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Book Jacket

1593106033
Trade Paperback
350 pages
Dec 2005
Barbour Publishing

Review  |   Author Bio  |  Read an Excerpt

Excerpt:

Chapter 1

If JJ Taylor had her way, coffee would be outlawed, banned from society as an illegal drug. At the very least, there should be a prohibition on consuming the foul drink in her bookstore.

The aroma of fresh-brewed grounds permeated the air and masked her favorite bookstore scents—printer’s ink, paper, bookbinding glue, all buried by a smell of coffee beans. JJ whisked her feather duster across the stocked shelves of the Travel section and shot a furtive glance toward the café. With a sinking heart, she observed her coworkers sampling disgusting variations of the drinkable mud from paper cups. The heartiest caffeine-induced laughter came from those who had, in private conversations, shared in her consternation over the café’s opening.

Well, she was no hypocrite.

JJ turned her back on the Camden Corners Café pregrand-opening festivities, pushed her glasses up the bridge of her nose, and returned to the task of dusting. If only she could have a word with the infamous Mr. Branson Smythe, the owner’s son and architect of the coffee café brainchild. But in the three years she had worked at Camden Corners Books, she had yet to see him. He could’ve been one of the suits trailing head honcho B. D. Smythe when they’d come to oversee construction of the café. But on those occasions, she had been too resentful—and intimidated—to approach the ominous owner of the nationwide megabookstore chain.

The upper management powers that be of Camden Corners hadn’t bothered to consult a peon assistant manager like herself prior to knocking down walls and renovating their flagship bookstore to accommodate an in-house coffee café.

If she ever did have a face-to-face with the illustrious Branson Smythe, she would rattle off a long list of reasons (her personal distaste for the bitter drink notwithstanding) why she opposed a coffee café on the premises of Camden Corners Books. The unsavory characters that frequented coffeehouses topped her list. They weren’t the kind of folks she wanted as patrons of their establishment—antisocial sorts, like her own parents—who would sit for hours and read books they never intended to buy, damaging the merchandise with their coffee stains and pastry crumbs.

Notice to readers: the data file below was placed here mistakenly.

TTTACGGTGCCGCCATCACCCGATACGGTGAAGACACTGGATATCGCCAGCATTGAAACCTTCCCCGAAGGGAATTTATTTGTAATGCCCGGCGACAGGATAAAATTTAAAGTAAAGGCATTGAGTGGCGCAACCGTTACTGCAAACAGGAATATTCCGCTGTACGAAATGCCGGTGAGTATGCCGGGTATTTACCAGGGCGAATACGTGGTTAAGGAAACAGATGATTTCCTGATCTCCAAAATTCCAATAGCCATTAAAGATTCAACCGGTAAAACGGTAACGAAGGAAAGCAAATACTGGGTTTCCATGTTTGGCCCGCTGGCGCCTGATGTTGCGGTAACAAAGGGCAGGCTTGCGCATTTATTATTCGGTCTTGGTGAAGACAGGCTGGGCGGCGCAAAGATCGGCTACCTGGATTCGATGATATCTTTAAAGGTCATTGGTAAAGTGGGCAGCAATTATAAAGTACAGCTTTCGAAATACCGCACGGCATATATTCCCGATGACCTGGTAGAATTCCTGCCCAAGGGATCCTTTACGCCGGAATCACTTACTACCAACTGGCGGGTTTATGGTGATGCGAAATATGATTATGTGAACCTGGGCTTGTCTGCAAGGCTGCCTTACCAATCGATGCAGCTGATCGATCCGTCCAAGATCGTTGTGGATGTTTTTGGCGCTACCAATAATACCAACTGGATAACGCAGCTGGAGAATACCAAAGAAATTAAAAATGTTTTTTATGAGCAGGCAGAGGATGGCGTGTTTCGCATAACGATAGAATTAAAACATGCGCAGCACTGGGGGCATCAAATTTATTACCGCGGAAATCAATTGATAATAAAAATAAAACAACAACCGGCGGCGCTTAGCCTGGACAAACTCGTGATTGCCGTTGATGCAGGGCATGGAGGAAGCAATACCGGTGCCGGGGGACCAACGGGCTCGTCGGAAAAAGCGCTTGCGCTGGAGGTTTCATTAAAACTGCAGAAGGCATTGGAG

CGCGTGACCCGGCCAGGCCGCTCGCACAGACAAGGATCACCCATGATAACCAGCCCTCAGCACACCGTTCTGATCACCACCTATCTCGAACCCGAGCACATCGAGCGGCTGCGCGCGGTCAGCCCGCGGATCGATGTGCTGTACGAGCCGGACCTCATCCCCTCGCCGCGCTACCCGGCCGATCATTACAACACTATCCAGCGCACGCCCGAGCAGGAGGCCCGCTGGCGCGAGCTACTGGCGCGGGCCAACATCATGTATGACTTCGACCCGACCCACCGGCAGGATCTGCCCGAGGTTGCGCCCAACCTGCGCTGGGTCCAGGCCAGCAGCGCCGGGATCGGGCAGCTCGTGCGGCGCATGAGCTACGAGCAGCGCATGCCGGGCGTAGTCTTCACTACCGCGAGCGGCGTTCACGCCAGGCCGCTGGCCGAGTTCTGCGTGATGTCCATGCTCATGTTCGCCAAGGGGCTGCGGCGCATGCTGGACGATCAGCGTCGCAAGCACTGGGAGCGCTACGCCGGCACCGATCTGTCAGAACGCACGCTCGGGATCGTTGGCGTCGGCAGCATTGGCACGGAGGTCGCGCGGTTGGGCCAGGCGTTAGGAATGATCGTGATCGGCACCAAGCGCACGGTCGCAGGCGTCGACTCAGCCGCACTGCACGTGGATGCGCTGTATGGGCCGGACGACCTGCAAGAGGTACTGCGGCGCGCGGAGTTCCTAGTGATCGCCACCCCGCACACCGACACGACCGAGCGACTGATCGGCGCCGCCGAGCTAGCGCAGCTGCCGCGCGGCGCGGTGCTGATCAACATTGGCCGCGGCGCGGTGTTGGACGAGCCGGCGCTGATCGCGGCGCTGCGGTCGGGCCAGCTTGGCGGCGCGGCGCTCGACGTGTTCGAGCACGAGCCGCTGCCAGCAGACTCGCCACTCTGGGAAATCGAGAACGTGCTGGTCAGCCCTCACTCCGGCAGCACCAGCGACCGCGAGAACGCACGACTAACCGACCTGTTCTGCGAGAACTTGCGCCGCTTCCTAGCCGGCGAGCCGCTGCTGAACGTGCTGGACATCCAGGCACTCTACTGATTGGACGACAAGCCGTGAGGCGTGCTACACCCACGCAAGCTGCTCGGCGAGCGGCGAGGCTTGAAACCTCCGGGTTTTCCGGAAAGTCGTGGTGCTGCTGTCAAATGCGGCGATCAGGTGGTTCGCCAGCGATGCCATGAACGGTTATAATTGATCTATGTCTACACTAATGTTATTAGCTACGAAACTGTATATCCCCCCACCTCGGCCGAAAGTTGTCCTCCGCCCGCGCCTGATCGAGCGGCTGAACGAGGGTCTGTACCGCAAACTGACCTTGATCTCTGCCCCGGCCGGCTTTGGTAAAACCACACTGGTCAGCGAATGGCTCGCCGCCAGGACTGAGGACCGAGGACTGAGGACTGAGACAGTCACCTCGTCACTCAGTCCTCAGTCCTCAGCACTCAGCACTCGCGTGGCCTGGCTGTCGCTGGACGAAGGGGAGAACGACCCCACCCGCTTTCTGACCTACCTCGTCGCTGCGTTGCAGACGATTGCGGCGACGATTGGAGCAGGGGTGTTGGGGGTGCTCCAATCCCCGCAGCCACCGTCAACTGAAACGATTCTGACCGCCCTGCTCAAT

With a swish of the feather duster, JJ sent a sawdust cloud floating into the bookstore’s stratosphere only to rain down on the shelves all over again. She chided herself for her less-than-Christian thoughts.

She would have to learn to cope with this change.

Or quit.

And she wasn’t about to do that.

Her stomach clinched when she even entertained the thought of abandoning her goal of climbing the Camden Corners Books corporate totem pole. Next year, she would graduate with her M.B.A., thanks to the company’s scholarship program. She had finished her coursework and needed only to finish her master’s thesis; then she would be done. Armed with her degree, plus her stellar employment record with the bookstore, she stood a good chance of landing her dream job in marketing at Camden Corners Books corporate headquarters—if, in light of these latest unpleasant developments, she could hang on in her present position until then.

She must somehow overcome her aversion to coffee, temporarily at least, even though the stinking brew dredged up buried memories from her better-left-forgotten past.

“Miss Taylor, line two.” The page cut into the Muzak rendition of an old John Denver tune. The instrumental track picked up again at the “West Virginia, Mountain Mama” part. She suddenly felt the threat of tears. When she was a kid, her grandma used to sing the chorus of the golden oldie tune whenever they crossed the river from Ohio to West Virginia on their way to family reunions at her uncle Frank’s.

Both Grandma and Frank had been gone for years now. And her mother, in a nursing home, was virtually gone, too, thanks to her drug-junkie lifestyle that had brought on a stroke and left her incapacitated at age fifty-five.

On her way to the phone, JJ stooped to pick up a napkin from the carpeted floor. Day One of the café’s opening, and the bookstore already looked a shambles. She pulled in a deep breath, fought off the myriad of emotions percolating in her chest, and punched the flashing phone button.

“Hi, JJ, it’s Kara,” her manager blurted before JJ had a chance to say hello.

“Kara, where are you?” And why aren’t you here? JJ shot a look of disapproval at a woman carrying a coffee cup between her teeth while leafing through an expensive hardcover book.

“Sorry, I was called in to attend a last-minute meeting at corporate HQ. But listen, the musician for the grand opening will be arriving in the next couple of hours to set up for tonight’s performance.”

JJ felt a sweat break out on her brow. She’d dealt with enough musicians to last her two lifetimes. “Right.”

“Be on the lookout for a tall, good-looking guy.” Kara giggled.

“And give him a rousing welcome. Make him feel comfortable and show him where to go to set up for his performance.”

A rousing welcome? Apparently Kara couldn’t distinguish between a musician and a VIP. “I’m sure he’ll be happy for the work.” Even without a rousing welcome, she was tempted to add.

“Gotta go, girl, but catch you later,” Kara said.

“Wait, what’s his name?” JJ heard the click of the disconnect, huffed out a breath, and set down the phone. She’d give him a rousing welcome all right. She would point him in the right direction and wait for Kara to come in and do all the rousing.